Psycholinguistics and Psychopathology

  • Gilead Nachmani


Psycholinguists and psychoanalysts both note areas of similarity in their two fields of study (Chomsky, 1978; Edelson, 1972; Freud, 1900/1953; Smith, 1978; Spence, 1979). In this chapter knowledge from structural linguistics will be brought to bear on specific psychodynamic phenomena, namely, a schizoid syndrome, in the hope of understanding it better. In the psychodynamic literature much more attention has been paid to semantics than to grammatics. This is evident from the vast literature on such subjects as symbol formation and dream interpretation. Manifest content signifies what is meant (latent content). The mechanisms that generate and organize meaning, such as condensation, displacement, and metaphor, likewise are more often studied insofar as they signify meaning, as opposed to their properties as fundamental organizing principles, rules, or as psychodynamic grammars. Furthermore, as Edelson (1972) points out, writers in the field of psychoanalysis often fail to draw a distinction between language as a capacity and speech as its realization in performance; psychoanalysts are generally concerned with semantics and not syntax.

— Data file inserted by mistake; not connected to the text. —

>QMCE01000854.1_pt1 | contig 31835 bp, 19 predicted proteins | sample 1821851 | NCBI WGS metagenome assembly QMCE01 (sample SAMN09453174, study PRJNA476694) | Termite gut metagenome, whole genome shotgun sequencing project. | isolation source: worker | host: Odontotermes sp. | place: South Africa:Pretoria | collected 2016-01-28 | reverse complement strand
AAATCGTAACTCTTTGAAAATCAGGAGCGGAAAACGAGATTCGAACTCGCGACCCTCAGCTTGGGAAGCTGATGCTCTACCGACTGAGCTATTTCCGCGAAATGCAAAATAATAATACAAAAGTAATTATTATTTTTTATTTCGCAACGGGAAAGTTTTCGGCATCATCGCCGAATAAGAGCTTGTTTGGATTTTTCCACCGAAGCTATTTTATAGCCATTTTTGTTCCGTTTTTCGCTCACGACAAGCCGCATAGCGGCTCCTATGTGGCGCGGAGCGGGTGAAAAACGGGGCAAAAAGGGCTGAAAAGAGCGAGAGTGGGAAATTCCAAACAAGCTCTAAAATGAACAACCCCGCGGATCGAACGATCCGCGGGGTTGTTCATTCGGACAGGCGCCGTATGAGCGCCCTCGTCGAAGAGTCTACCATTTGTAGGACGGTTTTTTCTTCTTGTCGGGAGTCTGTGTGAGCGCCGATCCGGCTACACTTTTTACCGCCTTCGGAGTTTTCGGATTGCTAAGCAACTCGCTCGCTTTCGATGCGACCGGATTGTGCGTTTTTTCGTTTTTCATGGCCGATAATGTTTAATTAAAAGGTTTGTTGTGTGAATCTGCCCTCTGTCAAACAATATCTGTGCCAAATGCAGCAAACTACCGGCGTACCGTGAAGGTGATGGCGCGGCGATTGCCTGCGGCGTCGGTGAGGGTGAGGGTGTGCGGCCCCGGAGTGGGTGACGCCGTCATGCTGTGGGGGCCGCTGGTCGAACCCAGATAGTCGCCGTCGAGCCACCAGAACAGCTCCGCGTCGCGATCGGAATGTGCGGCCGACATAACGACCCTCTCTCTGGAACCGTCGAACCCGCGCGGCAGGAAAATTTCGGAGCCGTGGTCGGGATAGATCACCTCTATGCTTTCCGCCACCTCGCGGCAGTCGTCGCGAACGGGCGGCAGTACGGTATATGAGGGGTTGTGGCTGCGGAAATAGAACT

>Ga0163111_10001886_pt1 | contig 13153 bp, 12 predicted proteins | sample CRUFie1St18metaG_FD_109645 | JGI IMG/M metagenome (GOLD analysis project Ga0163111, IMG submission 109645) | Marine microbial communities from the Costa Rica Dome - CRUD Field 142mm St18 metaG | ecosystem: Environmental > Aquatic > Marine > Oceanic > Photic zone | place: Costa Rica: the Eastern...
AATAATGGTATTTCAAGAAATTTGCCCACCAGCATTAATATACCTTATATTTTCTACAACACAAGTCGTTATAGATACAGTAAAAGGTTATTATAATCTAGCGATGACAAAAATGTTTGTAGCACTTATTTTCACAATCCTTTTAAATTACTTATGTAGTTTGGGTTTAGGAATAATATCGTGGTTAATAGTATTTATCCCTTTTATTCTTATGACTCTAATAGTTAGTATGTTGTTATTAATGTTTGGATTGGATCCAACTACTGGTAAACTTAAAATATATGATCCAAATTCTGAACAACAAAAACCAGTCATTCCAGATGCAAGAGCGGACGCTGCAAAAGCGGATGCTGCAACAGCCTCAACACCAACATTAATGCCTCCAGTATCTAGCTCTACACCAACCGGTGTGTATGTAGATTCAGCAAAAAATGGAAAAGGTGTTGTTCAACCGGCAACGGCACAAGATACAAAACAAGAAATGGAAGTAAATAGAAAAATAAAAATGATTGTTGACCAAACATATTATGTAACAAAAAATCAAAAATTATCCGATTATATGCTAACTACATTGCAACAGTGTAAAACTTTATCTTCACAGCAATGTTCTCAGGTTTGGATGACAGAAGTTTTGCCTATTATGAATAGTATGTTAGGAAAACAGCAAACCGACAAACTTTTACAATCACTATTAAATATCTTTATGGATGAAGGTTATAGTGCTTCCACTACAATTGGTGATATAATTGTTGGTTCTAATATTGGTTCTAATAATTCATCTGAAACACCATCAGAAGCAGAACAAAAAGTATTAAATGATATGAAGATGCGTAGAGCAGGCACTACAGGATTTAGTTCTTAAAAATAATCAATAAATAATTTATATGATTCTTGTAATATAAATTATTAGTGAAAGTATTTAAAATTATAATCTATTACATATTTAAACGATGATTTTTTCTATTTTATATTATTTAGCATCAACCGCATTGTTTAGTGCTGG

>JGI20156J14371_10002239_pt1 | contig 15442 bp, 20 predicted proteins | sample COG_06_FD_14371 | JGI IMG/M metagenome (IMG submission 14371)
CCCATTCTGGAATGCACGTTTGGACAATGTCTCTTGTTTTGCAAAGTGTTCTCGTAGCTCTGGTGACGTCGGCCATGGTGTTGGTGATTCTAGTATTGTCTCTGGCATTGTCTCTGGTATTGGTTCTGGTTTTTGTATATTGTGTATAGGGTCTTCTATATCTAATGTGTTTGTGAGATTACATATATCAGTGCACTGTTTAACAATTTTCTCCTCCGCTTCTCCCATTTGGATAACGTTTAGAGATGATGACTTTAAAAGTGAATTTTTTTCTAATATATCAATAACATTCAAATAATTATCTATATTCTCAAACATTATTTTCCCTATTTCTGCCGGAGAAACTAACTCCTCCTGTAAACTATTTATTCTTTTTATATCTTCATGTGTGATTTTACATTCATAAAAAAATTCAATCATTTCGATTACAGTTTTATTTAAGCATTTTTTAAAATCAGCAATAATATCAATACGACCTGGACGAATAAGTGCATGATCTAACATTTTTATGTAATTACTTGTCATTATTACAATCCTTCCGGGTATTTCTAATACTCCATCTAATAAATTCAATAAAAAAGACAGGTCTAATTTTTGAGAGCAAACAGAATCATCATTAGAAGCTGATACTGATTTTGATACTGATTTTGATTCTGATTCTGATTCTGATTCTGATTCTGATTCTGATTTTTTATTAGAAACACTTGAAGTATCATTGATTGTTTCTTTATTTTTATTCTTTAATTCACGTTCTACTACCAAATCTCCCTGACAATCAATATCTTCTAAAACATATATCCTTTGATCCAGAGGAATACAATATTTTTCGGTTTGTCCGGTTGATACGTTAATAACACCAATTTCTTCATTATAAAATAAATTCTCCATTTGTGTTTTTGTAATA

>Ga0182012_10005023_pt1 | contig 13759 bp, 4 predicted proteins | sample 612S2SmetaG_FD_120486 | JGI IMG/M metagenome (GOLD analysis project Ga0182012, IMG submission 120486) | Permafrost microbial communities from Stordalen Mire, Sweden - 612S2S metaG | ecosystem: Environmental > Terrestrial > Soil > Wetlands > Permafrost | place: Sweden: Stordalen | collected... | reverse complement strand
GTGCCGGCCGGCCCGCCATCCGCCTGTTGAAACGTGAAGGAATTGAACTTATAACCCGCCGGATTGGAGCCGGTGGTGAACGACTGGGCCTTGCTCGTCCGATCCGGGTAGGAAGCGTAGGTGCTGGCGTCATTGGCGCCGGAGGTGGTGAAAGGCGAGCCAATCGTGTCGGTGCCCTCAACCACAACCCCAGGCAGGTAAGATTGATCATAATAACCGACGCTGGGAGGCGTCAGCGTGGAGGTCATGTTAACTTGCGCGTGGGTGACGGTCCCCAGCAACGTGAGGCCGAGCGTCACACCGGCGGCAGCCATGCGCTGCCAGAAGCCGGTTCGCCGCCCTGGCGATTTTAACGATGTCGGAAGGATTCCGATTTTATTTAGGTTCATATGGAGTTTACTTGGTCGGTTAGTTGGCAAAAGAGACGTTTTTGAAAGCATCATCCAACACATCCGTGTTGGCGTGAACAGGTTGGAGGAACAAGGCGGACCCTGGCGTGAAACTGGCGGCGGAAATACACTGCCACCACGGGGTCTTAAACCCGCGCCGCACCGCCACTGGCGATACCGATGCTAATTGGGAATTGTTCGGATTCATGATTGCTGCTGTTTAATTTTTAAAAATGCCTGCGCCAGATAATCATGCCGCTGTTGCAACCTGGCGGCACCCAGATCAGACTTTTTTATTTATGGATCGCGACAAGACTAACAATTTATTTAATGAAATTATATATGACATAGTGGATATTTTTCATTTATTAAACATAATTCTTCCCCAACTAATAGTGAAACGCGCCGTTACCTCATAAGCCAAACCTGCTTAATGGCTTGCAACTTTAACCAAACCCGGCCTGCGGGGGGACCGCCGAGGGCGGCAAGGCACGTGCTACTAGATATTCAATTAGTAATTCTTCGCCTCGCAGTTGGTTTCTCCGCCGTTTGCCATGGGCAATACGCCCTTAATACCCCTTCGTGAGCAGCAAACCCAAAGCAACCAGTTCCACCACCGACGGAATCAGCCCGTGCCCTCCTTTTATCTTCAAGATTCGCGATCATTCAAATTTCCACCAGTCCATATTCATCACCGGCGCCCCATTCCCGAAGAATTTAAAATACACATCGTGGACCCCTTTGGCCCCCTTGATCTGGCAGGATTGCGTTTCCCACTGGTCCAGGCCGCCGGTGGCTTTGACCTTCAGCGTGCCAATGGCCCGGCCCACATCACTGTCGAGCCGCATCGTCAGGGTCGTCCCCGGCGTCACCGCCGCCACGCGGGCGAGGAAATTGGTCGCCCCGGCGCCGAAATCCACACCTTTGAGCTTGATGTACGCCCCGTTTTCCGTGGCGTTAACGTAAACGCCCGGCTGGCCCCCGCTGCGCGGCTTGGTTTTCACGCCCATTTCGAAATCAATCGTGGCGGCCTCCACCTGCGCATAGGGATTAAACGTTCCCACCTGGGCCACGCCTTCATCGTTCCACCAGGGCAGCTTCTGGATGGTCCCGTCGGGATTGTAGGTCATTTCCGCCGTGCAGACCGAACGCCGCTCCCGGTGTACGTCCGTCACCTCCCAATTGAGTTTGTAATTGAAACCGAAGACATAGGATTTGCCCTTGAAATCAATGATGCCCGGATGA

Dependent Child Linguistic Competence Total Dependency Latent Content Manifest Content 
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Copyright information

© Plenum Press, New York 1985

Authors and Affiliations

  • Gilead Nachmani
    • 1
  1. 1.New YorkUSA

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